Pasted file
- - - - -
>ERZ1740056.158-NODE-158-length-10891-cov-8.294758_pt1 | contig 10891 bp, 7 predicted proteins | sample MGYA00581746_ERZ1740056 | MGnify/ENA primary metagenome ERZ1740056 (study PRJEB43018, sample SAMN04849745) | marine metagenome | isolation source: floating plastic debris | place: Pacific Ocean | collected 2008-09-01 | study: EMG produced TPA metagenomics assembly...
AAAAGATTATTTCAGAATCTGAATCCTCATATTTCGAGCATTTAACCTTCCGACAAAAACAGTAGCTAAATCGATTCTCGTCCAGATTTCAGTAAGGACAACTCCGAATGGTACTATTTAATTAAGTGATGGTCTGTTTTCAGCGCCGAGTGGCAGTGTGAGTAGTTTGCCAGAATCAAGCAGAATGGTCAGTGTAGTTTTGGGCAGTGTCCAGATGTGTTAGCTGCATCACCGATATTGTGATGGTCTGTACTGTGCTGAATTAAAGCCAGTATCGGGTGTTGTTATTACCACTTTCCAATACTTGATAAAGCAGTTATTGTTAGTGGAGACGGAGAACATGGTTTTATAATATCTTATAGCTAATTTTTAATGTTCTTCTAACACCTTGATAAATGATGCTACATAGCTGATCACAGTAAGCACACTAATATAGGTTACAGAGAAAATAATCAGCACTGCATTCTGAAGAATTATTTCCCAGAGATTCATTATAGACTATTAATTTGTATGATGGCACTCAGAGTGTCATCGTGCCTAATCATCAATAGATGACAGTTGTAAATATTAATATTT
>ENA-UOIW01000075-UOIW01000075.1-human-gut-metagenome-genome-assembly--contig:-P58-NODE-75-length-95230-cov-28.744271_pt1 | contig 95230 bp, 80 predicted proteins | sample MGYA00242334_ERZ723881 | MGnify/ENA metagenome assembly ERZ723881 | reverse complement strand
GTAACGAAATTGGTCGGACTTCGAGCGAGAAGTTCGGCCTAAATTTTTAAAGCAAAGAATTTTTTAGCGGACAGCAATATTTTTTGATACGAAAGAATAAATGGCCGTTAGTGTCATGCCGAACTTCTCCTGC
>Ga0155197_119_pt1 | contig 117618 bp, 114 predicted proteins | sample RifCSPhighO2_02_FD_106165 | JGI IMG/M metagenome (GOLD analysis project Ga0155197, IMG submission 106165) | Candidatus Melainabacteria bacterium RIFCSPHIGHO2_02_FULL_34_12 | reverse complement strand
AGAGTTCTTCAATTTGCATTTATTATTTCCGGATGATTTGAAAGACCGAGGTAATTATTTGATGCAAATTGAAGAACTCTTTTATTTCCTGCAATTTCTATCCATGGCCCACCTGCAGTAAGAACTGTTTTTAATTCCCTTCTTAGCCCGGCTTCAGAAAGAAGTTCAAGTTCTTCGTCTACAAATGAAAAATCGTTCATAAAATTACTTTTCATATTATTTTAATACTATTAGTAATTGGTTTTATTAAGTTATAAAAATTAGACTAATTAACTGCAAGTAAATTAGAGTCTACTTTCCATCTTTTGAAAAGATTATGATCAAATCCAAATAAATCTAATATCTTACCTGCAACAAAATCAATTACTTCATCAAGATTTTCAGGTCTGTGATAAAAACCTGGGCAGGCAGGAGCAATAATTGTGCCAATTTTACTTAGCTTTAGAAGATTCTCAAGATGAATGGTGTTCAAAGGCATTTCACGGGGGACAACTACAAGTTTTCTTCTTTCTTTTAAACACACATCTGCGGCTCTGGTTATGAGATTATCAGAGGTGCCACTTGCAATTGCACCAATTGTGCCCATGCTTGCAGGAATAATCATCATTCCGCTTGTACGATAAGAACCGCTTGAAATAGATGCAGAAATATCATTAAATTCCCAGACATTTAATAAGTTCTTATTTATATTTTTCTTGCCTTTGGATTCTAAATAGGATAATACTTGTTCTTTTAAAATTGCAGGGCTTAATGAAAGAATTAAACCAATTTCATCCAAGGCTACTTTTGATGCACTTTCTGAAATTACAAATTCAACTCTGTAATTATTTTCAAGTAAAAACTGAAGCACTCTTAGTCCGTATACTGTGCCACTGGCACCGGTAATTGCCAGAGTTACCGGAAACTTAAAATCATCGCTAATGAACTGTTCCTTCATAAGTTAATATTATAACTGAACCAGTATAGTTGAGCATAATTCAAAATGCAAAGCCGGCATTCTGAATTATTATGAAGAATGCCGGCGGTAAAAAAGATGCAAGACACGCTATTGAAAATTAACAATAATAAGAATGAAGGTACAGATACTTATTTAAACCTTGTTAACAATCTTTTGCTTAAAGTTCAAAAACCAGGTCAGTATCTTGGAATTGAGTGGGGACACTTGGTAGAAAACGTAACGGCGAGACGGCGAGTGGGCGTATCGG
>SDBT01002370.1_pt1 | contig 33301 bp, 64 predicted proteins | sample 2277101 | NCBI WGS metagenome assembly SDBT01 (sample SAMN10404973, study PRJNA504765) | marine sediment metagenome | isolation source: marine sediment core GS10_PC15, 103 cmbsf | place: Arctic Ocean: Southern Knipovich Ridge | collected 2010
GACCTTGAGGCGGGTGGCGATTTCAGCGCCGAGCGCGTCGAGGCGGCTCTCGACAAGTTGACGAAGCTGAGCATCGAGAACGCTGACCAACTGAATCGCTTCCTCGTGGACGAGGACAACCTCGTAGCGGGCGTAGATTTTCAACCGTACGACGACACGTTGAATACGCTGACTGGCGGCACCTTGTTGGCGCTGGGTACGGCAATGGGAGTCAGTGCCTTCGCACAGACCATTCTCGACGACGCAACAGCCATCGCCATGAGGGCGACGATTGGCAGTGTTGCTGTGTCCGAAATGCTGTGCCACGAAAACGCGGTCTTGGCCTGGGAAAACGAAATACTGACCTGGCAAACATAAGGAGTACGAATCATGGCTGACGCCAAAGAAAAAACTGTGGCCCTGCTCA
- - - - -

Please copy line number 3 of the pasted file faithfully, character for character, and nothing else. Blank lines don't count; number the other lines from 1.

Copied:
>ENA-UOIW01000075-UOIW01000075.1-human-gut-metagenome-genome-assembly--contig:-P58-NODE-75-length-95230-cov-28.744271_pt1 | contig 95230 bp, 80 predicted proteins | sample MGYA00242334_ERZ723881 | MGnify/ENA metagenome assembly ERZ723881 | reverse complement strand